The statutes you have laid down are righteous; they are fully trustworthy. – Psalm 119:138 (NIV)
Your kingdom is an everlasting kingdom, and your dominion endures through all generations. The Lord is trustworthy in all he promises and faithful in all he does. – Psalm 145:13 (NIV)
Paul was an example of trustworthiness:
I thank Christ Jesus our Lord, who has given me strength, that he considered me trustworthy, appointing me to his service. – 1 Timothy 1:12 (NIV)
Paul’s expectation of women in the church:
In the same way, the women are to be worthy of respect, not malicious talkers but temperate and trustworthy in everything. – 1 Timothy 3:11 (NIV)
In everything? Yes, in everything.
Do you think it impossible to be unfaithful to your husband? Here are the 2011 statistics regarding adultery, according to Dr. Kelly James Bonewell, a psychologist and theologian counselor.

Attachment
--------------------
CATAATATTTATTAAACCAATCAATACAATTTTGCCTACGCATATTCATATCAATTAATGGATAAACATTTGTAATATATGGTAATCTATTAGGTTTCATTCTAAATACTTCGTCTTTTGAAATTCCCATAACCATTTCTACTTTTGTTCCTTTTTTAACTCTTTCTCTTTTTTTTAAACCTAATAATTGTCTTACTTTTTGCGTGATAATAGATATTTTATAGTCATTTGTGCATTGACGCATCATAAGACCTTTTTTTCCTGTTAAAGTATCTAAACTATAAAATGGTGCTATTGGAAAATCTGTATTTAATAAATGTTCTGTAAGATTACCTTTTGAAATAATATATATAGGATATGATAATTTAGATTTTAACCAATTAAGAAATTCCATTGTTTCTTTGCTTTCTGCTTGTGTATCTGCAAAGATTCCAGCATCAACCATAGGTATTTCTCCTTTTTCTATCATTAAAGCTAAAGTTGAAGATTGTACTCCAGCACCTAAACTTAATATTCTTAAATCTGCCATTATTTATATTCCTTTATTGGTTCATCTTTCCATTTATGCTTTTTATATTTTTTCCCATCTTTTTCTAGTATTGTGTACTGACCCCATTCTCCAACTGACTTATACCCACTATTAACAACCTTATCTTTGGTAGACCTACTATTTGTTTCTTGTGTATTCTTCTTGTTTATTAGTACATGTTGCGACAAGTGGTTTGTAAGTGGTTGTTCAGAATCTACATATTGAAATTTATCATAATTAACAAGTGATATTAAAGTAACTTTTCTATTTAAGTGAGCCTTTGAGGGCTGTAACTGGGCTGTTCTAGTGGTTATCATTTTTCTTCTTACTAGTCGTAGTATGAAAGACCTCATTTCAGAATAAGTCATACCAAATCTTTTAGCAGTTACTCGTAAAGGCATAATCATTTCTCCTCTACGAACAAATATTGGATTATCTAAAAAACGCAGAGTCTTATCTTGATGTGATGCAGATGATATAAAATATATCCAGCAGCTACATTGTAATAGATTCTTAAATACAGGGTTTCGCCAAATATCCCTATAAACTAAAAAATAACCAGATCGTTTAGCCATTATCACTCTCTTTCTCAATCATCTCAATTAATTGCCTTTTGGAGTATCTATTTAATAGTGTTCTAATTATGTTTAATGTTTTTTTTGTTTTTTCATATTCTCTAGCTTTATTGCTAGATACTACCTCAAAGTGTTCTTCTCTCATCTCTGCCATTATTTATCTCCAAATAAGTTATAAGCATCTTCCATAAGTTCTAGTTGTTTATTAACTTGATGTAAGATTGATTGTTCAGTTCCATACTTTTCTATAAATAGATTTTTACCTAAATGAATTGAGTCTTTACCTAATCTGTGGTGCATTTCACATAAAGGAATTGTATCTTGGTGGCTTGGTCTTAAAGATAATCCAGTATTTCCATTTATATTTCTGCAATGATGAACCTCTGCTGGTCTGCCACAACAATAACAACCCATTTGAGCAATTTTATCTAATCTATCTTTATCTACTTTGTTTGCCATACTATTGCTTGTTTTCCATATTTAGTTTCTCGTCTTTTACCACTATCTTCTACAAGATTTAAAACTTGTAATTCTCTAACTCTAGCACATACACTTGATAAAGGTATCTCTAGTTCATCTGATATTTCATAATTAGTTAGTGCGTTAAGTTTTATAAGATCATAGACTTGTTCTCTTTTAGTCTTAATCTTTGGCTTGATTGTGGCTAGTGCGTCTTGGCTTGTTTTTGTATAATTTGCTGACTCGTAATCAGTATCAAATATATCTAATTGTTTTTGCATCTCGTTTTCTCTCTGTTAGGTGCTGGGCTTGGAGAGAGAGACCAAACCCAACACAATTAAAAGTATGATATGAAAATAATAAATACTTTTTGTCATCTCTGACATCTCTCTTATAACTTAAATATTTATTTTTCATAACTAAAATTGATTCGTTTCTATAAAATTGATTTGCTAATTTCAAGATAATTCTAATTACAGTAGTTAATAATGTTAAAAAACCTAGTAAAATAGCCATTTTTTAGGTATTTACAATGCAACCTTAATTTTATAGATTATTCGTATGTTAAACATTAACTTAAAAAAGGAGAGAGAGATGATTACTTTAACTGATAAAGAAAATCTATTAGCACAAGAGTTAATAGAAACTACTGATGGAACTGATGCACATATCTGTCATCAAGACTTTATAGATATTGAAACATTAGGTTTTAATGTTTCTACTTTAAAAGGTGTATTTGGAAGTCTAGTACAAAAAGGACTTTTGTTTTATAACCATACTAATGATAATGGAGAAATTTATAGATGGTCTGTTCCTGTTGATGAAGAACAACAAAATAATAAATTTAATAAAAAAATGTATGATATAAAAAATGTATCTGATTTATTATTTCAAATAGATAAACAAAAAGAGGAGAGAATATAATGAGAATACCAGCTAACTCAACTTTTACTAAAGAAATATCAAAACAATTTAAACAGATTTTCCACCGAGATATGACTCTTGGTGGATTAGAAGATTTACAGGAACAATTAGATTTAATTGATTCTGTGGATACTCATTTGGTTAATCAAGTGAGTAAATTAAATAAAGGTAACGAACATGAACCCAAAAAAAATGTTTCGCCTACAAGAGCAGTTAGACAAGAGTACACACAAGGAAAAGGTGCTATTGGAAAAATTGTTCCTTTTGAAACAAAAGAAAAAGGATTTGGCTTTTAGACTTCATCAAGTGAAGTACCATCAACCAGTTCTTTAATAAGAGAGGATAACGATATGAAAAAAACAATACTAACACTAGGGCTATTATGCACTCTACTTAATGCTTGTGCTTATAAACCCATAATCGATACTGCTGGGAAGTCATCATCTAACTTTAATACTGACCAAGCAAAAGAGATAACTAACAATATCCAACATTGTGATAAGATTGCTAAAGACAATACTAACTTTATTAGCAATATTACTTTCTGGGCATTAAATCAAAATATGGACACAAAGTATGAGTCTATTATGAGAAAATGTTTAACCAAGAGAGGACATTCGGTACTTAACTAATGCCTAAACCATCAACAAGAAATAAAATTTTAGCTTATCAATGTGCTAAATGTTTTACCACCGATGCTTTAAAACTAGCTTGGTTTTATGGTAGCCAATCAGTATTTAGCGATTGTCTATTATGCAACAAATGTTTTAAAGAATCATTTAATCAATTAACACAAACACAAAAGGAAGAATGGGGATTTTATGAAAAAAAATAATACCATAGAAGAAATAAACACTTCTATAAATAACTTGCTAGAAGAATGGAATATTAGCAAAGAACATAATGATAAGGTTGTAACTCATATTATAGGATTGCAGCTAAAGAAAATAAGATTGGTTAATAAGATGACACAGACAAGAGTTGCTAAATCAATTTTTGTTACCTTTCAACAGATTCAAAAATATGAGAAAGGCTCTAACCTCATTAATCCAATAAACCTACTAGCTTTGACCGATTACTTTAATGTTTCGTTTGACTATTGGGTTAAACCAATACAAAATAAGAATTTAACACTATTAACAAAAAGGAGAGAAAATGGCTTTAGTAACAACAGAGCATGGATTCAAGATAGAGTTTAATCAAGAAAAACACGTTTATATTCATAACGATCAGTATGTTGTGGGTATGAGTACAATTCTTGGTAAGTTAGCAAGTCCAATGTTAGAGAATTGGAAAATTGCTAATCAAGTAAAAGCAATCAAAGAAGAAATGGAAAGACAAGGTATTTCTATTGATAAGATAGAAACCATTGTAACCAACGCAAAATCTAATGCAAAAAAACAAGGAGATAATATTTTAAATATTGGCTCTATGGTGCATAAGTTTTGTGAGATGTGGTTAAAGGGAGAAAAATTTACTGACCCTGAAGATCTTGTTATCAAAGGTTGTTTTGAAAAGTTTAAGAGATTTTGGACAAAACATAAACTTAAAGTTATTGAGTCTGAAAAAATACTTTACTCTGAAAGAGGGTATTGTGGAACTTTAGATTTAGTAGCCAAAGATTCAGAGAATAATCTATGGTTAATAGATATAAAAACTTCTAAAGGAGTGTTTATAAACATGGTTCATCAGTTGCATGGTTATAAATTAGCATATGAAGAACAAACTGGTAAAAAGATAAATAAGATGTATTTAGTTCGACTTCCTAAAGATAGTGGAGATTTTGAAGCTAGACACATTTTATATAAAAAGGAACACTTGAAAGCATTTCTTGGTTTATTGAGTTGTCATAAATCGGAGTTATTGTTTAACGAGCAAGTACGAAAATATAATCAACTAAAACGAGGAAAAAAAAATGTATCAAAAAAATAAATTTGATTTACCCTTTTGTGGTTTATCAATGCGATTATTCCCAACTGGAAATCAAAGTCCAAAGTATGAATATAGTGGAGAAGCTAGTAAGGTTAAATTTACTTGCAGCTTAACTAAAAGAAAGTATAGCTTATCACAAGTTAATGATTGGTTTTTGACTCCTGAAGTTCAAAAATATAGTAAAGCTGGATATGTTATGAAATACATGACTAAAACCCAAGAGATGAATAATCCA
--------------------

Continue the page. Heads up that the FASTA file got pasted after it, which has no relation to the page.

- Over 33% of married men will cheat on their wives;
- Nearly 25% of all married women will cheat on their husbands;
- More than 50% of all marriages will be impacted by one of the spouses being unfaithful.
Grim statistics if you think about them.
Here are some other interesting facts that we know:
- Back in the 1960’s it was usually the husband who was unfaithful.
- Today, researchers are finding that women are just as likely as men to have an affair.
As a way of comparison to how adultery has become more prevalent: a 1983 study found that 29% of married people under twenty-five had had an affair. By comparison, only 9 percent of spouses in the 1950s under the age of 25 had been involved in extramarital sex.
Ten percent of extramarital affairs are “one night stands;” ten percent last more than one day, but less than a month; half of all affairs last more than a month but less than a year; and 40 percent last two or more years (Lampe, 2000).